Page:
UPEI Student Union unhappy with cancellation of Vote on Campus program

An Elections Canada polling station. (CBC News - image credit)
An Elections Canada polling station. (CBC News - image credit)

The UPEI Student Union president says she's disappointed Elections Canada has dropped its Vote on Campus program for this fall's federal election.

Elections Canada says it is not offering the program this time due to "challenges brought on by the pandemic and the minority government situation."

That means polling stations won't be available on campus at either Holland College or UPEI, something union president Samantha MacLean said is concerning.

"I know back in 2015, as well as 2019, they were wildly successful on campus and gave students an opportunity to vote on campus. Definitely increased young-voter turnout and just broke down those barriers for young people to vote," she said.

"It just made things less complicated for students."

CBC News
CBC News

Green Party MLA Hannah Bell said the reasons Elections Canada canceled the program aren't justifiable.

"The excuses that are being given by Elections Canada, and they are excuses, are not acceptable," Bell said.

"If campus is safe enough for students to be there in person, it's safe enough for them to be able to vote."

There could have been a means to relieve the health concerns of voting on campuses, MacLean said.

It's happening at the time when people are going back to school. — Green MLA Hannah Bell

"A lot of universities are typically set up with large rooms that would be appropriate for social distancing. I believe it could have happened, but I understand that they said it couldn't."

Bell said she's concerned about why the "minority government situation" is a reason to cancel the program.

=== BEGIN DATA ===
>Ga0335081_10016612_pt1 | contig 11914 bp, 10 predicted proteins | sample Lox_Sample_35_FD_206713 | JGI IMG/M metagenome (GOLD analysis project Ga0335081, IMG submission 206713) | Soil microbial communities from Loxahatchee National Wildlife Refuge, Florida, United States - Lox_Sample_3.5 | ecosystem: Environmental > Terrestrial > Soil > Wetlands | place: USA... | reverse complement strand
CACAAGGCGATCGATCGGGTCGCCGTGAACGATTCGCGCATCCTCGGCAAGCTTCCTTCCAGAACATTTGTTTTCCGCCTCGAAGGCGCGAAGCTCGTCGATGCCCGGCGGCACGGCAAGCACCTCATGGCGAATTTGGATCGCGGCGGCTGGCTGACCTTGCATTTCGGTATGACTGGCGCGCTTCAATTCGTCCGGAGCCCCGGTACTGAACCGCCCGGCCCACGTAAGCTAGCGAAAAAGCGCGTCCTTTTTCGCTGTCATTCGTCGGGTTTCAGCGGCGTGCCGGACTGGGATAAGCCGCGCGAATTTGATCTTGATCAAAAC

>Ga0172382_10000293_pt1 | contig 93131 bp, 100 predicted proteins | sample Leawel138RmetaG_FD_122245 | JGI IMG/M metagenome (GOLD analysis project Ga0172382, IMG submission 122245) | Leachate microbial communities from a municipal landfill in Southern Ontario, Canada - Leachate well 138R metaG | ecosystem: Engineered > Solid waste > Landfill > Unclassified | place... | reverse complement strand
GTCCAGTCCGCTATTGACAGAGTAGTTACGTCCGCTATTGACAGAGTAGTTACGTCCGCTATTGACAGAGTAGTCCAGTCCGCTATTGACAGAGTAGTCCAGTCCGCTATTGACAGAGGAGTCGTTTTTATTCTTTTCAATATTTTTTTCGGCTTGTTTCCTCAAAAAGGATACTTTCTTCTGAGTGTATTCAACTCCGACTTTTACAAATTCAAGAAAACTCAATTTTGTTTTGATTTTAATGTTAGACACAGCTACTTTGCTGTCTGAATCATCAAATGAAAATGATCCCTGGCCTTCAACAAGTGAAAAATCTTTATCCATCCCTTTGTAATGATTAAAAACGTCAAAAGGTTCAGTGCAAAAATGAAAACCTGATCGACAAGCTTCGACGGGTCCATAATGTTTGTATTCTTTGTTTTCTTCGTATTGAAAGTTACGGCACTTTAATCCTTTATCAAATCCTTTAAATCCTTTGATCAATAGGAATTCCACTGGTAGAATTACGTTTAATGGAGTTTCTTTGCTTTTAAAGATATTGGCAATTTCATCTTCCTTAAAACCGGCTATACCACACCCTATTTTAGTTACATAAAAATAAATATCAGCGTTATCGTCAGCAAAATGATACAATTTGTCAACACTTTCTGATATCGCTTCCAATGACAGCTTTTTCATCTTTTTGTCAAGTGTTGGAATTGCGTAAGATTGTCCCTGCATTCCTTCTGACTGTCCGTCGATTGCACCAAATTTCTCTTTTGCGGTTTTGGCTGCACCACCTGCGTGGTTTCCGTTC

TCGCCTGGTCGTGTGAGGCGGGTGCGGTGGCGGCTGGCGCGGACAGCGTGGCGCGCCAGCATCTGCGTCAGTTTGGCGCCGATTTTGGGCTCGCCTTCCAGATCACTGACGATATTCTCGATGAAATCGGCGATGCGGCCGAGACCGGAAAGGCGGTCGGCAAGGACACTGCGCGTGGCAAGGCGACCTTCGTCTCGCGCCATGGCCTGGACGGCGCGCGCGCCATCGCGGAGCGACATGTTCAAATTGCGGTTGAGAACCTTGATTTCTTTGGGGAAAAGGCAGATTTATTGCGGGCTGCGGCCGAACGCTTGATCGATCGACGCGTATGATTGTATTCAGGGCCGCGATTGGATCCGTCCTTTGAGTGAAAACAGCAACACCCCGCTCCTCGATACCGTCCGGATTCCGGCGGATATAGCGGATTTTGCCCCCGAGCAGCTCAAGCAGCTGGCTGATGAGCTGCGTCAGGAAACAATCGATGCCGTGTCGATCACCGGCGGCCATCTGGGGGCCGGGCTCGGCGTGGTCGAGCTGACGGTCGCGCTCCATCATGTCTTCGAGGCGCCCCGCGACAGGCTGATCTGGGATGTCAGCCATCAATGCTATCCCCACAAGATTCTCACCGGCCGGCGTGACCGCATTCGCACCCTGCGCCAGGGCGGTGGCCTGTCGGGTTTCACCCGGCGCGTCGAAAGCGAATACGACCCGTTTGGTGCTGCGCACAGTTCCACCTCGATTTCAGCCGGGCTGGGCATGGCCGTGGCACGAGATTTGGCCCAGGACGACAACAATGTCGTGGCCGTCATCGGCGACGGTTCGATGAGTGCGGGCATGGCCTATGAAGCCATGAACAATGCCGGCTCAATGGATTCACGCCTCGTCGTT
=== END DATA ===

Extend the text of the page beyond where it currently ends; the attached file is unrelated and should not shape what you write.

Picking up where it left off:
"I am very concerned about the stated challenge of a minority government having any impact on providing people opportunities to vote. We have known this election was coming for weeks."

Unfair to limit options

It's unfair to limit the options someone has to vote, she said.

Shane Hennessey/CBC News
Shane Hennessey/CBC News

"It feels like you're taking away the right of a group of people to have as many options as possible to vote," Bell said.

"That's why we have things like advanced polling days, we have long voting hours, we have special voting where you can go and vote at the returning office, you can vote by mail."

The Vote on Campus program is needed more than ever this year because of the timing of the election, Bell said. Students will be engaged with school work and readjusting to being on campus.

"It's happening at the time when people are going back to school. So we're already in a time which is stressful and busy," she said.

"Voting in the moment is a reality. People say, 'Oh, it's right there, I can go.'"

Transportation could be issue

The UPEI Student Union is planning to provide transportation to polling stations for students, MacLean said, as some students may face challenges in getting out to the polls.

"A lot of students don't have reliable transportation," she said.


In a statement to CBC News, Elections Canada said that voting would still take place at long-term care facilities, because it's mandatory.

"Voting in long-term care facilities is a requirement under the Election Act, voting on campus is not," the statement said.

"Voting on campus was a supplementary program started in the 2015 election as a pilot project, and renewed and expanded in the 2019 election because it was a success."

Elections Canada still plans to facilitate voting for students, the statement said.

"Returning officers are still making every effort to open polls as close to campuses as possible, and Elections Canada has also vastly expanded its capacity to deal with mail-in votes."

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